Seeing as I’ve been officially accepted into second year, I guess ‘jacksfirstyearofmed’ no longer really applies. Standard lack of foresight from me. In the interests of keeping things fresh (and a few other reasons), I’m heading darkside. Wordpress darkside. For now at least, you can find my blog at jackversusmedicine.wordpress.com. While the title is perhaps a little confrontational, hopefully I can brainstorm something better in the near future. See you on the other side of cyberspace.
So although medicine couldn’t be further from my mind right now, second year is really sneaking up on me and neuro is making me nervous. Got my enrolment confirmation email the other day (showing my skyrocketing HECS debt, but never mind) and it made me realise I’ve got to make the most of the rest of the holidays. Especially as next year they are cut in half! A few of my mates in second year are heading up to Lismore or Orange for their rural year, which is definitely on my to-do list! I’ve never lived bush before and I think it’s worth a look, especially as once I have found a Scandinavian wife and lured her to Australia I reckon being a GP in a country town with a nice little property is not a bad way to go. I’m not getting ahead of myself am I? Is that creepy? Anyway, point is that I plan on making the most of these holidays!
Especially with the nightmare that is neuro just around the corner.
The holidays have been awesome though, with my Norwegian housemate from my 2011 exchange in Bergen coming to stay for a few weeks. I feel like we showed Leo a pretty good trip and, although we somehow didn’t find time to see the Opera House or the Harbour Bridge, he definitely went home with an impressive tan, sand all through his bag and salty hair.
So before every big exam, when you’ve left everything too late, you have to make sacrifices. My friend Sam calls it high-yield vs. low-yield study. When time is of the essence, only look at the things that are going to get you clutch marks. Don’t bother with the stuff you’re not even close to understanding and don’t go over things that have already stuck. Look at schemas, draw diagrams and memorise mnemonics. Guess what they are going to ask. And learn it.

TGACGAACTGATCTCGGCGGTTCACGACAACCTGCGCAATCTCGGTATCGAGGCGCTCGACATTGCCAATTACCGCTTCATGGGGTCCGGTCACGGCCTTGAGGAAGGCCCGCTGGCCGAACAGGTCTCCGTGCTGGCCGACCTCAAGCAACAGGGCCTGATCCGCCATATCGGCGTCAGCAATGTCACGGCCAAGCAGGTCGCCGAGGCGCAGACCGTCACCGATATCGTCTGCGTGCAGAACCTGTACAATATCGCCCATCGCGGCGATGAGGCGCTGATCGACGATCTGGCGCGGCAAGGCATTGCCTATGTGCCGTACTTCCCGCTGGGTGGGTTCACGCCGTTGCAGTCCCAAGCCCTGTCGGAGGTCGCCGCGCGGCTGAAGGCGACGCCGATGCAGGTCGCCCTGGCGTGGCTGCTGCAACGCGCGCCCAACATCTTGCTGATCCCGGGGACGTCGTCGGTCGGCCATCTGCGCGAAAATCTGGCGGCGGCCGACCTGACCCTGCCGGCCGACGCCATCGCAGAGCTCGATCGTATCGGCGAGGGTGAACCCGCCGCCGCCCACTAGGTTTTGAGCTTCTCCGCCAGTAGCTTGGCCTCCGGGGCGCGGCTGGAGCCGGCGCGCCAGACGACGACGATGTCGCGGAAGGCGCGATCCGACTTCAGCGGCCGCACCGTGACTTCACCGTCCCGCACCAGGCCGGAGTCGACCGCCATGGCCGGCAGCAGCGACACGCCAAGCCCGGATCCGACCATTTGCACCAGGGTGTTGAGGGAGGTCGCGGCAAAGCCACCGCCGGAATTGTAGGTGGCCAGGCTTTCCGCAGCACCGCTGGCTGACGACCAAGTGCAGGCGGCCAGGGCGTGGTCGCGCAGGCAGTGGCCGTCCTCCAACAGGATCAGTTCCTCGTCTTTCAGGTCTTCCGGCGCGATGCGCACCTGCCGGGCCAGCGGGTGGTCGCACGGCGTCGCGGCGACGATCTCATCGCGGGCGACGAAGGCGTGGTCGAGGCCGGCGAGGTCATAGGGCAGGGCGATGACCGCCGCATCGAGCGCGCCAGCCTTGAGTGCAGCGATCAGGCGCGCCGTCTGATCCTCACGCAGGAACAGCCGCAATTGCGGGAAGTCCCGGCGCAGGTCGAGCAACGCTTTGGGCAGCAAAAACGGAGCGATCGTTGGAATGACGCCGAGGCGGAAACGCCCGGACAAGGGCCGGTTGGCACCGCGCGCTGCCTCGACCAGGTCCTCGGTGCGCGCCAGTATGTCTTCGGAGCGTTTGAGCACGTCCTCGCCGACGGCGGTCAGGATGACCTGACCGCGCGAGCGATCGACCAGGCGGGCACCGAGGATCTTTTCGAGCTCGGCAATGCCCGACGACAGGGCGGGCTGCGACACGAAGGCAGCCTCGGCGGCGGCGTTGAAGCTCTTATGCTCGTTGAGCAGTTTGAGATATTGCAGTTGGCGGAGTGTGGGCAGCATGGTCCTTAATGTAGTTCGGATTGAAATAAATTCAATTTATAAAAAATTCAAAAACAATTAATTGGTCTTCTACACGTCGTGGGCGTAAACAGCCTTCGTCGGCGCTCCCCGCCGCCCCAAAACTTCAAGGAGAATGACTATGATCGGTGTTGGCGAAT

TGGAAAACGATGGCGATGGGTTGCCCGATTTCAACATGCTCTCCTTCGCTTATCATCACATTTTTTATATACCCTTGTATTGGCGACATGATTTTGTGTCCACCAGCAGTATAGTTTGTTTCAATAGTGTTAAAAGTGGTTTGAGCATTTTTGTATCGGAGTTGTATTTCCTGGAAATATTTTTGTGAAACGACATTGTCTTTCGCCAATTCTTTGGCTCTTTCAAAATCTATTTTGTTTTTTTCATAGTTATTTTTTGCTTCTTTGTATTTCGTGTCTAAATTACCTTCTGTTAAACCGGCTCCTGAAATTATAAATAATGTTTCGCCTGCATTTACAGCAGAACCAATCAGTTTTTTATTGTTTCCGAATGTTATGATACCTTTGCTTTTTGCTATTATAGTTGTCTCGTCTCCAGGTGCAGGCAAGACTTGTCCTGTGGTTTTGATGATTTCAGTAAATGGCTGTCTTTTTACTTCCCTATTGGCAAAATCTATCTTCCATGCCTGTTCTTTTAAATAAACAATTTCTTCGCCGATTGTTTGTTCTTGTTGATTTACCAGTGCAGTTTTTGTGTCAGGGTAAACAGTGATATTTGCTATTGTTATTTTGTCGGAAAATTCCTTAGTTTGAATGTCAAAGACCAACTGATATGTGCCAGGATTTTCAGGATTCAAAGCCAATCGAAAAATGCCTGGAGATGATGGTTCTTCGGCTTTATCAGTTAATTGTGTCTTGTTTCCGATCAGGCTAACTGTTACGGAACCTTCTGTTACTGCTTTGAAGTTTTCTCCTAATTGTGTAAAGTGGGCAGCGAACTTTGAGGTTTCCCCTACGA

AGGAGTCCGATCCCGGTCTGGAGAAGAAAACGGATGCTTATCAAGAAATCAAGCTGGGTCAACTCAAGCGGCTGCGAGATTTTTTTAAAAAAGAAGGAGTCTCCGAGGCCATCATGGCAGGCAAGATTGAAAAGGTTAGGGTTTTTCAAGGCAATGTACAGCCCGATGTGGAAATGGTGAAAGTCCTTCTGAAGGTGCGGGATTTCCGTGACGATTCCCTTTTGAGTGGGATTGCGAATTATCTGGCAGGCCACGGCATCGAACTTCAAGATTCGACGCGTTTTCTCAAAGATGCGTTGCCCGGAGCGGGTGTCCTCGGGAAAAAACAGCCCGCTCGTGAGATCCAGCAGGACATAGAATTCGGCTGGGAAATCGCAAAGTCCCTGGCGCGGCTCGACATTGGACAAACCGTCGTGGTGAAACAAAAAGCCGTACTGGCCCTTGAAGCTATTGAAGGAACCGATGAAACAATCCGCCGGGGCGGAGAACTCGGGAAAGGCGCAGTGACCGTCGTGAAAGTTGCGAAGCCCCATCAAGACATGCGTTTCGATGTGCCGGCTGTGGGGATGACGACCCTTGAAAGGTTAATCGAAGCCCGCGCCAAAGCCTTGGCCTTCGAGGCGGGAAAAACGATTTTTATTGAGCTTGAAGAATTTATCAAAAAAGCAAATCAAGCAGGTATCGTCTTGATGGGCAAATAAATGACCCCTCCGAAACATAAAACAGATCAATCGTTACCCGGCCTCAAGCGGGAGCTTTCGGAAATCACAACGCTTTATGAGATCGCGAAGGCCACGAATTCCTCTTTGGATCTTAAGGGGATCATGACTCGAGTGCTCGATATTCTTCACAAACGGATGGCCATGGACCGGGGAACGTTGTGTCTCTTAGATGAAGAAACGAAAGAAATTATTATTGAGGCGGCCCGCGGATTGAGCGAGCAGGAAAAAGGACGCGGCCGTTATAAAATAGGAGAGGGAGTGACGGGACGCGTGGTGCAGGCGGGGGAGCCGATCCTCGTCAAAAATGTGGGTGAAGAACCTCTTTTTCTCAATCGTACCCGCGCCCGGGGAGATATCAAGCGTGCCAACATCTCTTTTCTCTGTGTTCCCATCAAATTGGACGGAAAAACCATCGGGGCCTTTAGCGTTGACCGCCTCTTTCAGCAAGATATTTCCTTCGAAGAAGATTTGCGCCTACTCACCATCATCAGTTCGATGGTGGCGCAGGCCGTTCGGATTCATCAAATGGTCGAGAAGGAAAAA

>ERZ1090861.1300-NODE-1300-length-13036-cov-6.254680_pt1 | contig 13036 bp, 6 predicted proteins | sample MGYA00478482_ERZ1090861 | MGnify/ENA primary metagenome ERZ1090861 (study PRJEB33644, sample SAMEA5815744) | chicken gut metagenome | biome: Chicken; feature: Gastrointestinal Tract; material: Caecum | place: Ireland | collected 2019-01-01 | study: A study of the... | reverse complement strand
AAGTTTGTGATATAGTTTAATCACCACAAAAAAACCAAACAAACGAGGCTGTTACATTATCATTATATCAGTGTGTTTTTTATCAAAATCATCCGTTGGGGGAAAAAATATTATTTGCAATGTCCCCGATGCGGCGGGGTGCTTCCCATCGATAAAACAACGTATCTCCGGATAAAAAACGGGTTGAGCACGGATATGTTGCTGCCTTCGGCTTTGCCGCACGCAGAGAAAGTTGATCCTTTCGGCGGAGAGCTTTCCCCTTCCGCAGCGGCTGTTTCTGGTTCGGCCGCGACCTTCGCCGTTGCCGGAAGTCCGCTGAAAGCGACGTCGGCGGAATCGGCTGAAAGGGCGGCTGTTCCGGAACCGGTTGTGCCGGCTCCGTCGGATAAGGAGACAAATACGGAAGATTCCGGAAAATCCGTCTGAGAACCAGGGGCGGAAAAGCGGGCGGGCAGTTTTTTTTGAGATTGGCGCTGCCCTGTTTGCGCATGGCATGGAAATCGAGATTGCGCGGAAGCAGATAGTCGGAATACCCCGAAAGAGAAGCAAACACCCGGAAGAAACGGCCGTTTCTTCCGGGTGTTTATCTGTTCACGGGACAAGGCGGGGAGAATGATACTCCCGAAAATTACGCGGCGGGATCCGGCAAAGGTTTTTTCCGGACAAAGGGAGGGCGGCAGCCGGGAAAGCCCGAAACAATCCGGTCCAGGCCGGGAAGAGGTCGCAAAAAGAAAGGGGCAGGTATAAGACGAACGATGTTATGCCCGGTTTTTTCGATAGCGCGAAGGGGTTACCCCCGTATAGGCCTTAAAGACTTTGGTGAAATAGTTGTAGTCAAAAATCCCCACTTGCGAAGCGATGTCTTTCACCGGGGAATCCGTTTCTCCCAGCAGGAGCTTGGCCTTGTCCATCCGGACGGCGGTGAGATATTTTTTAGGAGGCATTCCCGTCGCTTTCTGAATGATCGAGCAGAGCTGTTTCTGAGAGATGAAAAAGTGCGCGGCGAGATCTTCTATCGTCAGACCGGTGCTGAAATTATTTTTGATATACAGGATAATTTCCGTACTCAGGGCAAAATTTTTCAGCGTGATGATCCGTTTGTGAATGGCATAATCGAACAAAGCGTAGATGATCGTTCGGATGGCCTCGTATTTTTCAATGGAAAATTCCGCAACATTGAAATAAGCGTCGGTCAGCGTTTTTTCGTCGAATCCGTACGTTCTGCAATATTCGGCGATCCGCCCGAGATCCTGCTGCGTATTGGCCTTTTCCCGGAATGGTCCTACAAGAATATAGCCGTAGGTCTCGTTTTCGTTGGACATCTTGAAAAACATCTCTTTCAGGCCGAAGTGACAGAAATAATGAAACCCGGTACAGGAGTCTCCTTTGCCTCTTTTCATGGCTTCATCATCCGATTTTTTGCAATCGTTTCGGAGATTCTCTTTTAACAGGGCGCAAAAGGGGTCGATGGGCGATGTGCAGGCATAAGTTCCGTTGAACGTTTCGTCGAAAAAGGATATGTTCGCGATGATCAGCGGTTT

Well that all went a little wrong. I have two questions really. Why do they split the exam in two with a two hour break in between. And why did they ask so many questions on the lipids lecture that I never went to, listened to at home, or even looked over.
I think I did enough. Time will tell.
Study weekend at my friend Verity’s place up in the Blue Mountains. Trying to kick the Facebook habit: clearly failing. Lucky it’s a convenient place to duck down to Nepean from on Monday morning for my last day there for the year. Probably the only place it’s convenient for…
And now it gets serious. But there is some good news, if it all falls apart and I fail, I get another crack: on January 7. Seeing as that falls mid-Tasmania adventure I guess it’s all the more incentive to put my head down and get this done.
Pretty much our exam is made up of two parts: the anatomy part and the written part. Both are effectively pass/fail this year but are separate, so you have to do enough in both of them.
The anatomy part is effectively a ‘name that thing’ test with 3 different types of specimens. The first are prosections with pins in them denoting muscles, nerves, parts of bones and things like that. These are okay because we have been looking at prosectioned cadavers the whole year so we should be able to recognize them. It just gets difficult when you look at the list of 300+ structures we need to know… The second are histology slides on enlarged print outs. These are perhaps the ones I am most worried about, largely due to my inexperience with, and dislike of, anything cellular. And the third are pathology bottles in which we have to describe what we see. These should be fine because as far as I can tell they give us the list of 50-odd bottles we could get and you just sit down for a day and rote learn them. The other thing that scares me about this part of the exam is the way you rotate around the stations with a timer and a bell to move you on. No time to look out the window and imagine holidays, or to leave it and come back later.
The written part of the exam is a little different and comprises two 80 question exams of two hours each, split by a lunch break. It’s all multi choice but I tell you what that option E really changes things. The written exam is pretty much based on a spread of material based on the 250+ lectures and pracs we have had this year, with a weighting towards the more recent blocks. A heap of content but I guess I want my doctors to know all of it, so fair enough.
And on the other side… nearly 3 months of summer holidays.